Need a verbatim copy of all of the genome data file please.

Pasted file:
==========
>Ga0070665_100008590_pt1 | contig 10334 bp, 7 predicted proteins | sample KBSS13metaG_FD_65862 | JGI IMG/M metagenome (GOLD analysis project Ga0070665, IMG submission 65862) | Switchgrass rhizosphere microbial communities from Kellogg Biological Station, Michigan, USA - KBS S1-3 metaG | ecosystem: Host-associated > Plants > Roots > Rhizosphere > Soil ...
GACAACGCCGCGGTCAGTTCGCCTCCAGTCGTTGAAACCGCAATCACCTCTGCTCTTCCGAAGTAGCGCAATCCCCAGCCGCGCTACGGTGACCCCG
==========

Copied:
>Ga0070665_100008590_pt1 | contig 10334 bp, 7 predicted proteins | sample KBSS13metaG_FD_65862 | JGI IMG/M metagenome (GOLD analysis project Ga0070665, IMG submission 65862) | Switchgrass rhizosphere microbial communities from Kellogg Biological Station, Michigan, USA - KBS S1-3 metaG | ecosystem: Host-associated > Plants > Roots > Rhizosphere > Soil ...
GACAACGCCGCGGTCAGTTCGCCTCCAGTCGTTGAAACCGCAATCACCTCTGCTCTTCCGAAGTAGCGCAATCCCCAGCCGCGCTACGGTGACCCCG